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Hauck, Emma 1892-1917

HAUCK, BENSON, HUGHES, MCKEEN

Posted By: Bill Waters (email)
Date: 10/21/2020 at 17:32:20

Emma Hauck, daughter of Mr. and Mrs. Theodore Hauck, born at Reed, Iowa, March 12, 1892. When still a babe her parents moved to Farmers bury making that place their home until the month of Oct. 1902, then moving to Howard Co., which is still their home. She met her untimely death on Aug. 20, 1917. She leaves to mourn her loss her sister, Mrs. W. Guy Bensod of Minneapolis, a sister, Mrs. William Hughes and Mrs. Raymond McKeen of Minneapolis, and two brothers Harry F. Hauck at home, and Hugo L. Hauck of Buffalo, Mont., and her parents.

Source: Cresco Plain Dealer Aug. 31, 1917, P-4 C-4

Miss Emily Hauck Instantly Killed and Her Parents Seriously Injured.

Our people were horrified Tuesday morning to hear of the terrible automobile accident which claimed as its victims a highly esteemed family residing near Davis Corners. From the Decorah Republican we reprint the following account of the affair written by T. F. Schmitz, editor of the Ossian Bee, which is doubtless correct in detail:

“Mr., and Mrs. Theodore Hauek, their son Harry and daughter Emily of near Lime Springs, accompanied by Miss Edna Omoth, the latter a daughter of a business man in Lime Springs, met with a most serious accident in the town limits of Ossian on Monday evening when the Hauck automobile, which was driven by Harry Hauck, dashed into a tree near the Wm. P. Mullaney home and turned over three times, instantly killing Emily Hauck and seriously injuring Mr. and Mrs. Hauck.

The party were on their way to a relative near Postville, where they intended to spend the evening. They were a little late in leaving home, so it is said, and to gain as much time as possible the car was speeded the entire distance from Lime Springs. On leaving Calmar they passed other cars. The driver of another car was unyielding, however, and gave the Hauck car a chase that led to the terrible disaster. According to witnesses these two cars were going at a great rate of speed, and cars traveling in the opposite direction gave them the entire right of way.

They had already entered the town limits of Ossian. The cars were running neck and neck! They were traveling with astonishing swiftness which caused witnesses to stand aghast! They sped on and on, and when the Hauck car was within fifty or sixty feet of the huge tree near the Mullaney home it left the center of the main traveled road about twelve feet, headed squarely for the middle of the great tree.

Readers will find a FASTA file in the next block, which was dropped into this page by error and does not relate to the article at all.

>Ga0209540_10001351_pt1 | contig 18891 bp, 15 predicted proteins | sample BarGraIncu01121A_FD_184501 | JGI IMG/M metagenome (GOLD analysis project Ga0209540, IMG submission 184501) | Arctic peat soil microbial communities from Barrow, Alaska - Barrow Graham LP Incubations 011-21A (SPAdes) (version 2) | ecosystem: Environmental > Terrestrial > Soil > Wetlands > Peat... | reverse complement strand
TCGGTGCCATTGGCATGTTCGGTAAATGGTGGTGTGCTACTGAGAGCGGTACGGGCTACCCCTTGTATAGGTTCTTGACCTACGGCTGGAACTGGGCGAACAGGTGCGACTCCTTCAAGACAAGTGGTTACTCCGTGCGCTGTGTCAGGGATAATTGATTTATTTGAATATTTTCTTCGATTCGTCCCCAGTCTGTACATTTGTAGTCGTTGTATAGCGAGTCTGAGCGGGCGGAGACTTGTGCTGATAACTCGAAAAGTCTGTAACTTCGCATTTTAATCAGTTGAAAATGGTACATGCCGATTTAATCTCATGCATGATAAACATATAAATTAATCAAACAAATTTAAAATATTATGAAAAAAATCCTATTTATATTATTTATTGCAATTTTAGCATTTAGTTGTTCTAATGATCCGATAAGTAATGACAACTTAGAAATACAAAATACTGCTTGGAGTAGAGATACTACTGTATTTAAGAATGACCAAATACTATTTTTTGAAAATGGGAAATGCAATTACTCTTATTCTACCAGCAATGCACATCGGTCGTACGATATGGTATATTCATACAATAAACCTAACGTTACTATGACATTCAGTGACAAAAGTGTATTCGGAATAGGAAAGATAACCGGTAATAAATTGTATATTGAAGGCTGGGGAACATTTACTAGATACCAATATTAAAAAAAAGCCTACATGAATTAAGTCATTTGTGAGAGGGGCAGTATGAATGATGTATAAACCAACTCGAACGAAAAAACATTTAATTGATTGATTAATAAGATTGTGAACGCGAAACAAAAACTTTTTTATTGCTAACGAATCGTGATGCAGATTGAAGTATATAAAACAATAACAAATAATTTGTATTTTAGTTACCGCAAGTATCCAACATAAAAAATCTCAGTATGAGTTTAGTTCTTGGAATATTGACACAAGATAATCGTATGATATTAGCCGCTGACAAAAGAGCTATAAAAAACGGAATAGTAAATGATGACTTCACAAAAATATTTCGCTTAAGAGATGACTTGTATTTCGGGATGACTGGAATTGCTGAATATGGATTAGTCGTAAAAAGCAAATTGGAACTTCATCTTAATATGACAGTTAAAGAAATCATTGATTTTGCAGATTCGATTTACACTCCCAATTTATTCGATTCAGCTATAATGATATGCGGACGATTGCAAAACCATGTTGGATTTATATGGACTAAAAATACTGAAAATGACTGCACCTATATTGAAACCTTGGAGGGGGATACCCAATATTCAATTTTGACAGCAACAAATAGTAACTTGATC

How it happened no one can tell definitely. A large root, on the west side of the tree evidently averted a more serious catastrophe. It is believed by many that the front wheels of the car struck the root which swerved the vehicle to one side, allowing the front end of the car to pass the tree. The rear wheel, however, struck the tree, and the vehicle, it is said, was lifted high into the air, tearing off the top, and rolling over three times, stopping at a distance of 81 1/2 feet east of the tree, top side down. Emily Hauck, witnesses say, was thrown out of the car after the bow in the top had crushed her face nearly beyond recognition. She alighted about 75 feet, from the tree, death being instantaneous. Mr. and Mrs. Hauck and Misses Omoth were thrown out of the car but Harry was underneath it and was later extricated.

Mr. Hauck sustained several fractured ribs on the left side, a few scalp wounds and internal injuries, but the extent of internal injuries could not be determined. Mrs. Hauck received serious internal injuries, all the ribs on the right side broken, and injuries to the limbs. Harry Hauck, the driver, received several scratches and slight injuries, while Miss Omoth escaped unhurt.

Efforts were-made to locate the other car, but proved fruitless.

The Hauck car was badly damaged. Both hind wheels were broken to bits; the top was smashed; the windshield broken; fenders twisted; and one door broken off. it was equipped with new rear wheels on Tuesday and taken to Elgin.”

Mr. and Mrs. Hauck were brought to the Cresco hospital Tuesday morning, and the latest reports are that they are resting easily. Mr. Hauck is improving nicely and there are hopes for the recovery of Mrs. Hauck, whose life was at first despaired of.

The remains of Miss Hauck were taken to her late home and on Thursday her funeral was held at the M. E. Church at Lime Springs

Source: Cresco Plain Dealer Aug. 24, 1917, P-1 C-3

Pleasant Hil Cemetery
 

Howard Obituaries maintained by Bill Waters.
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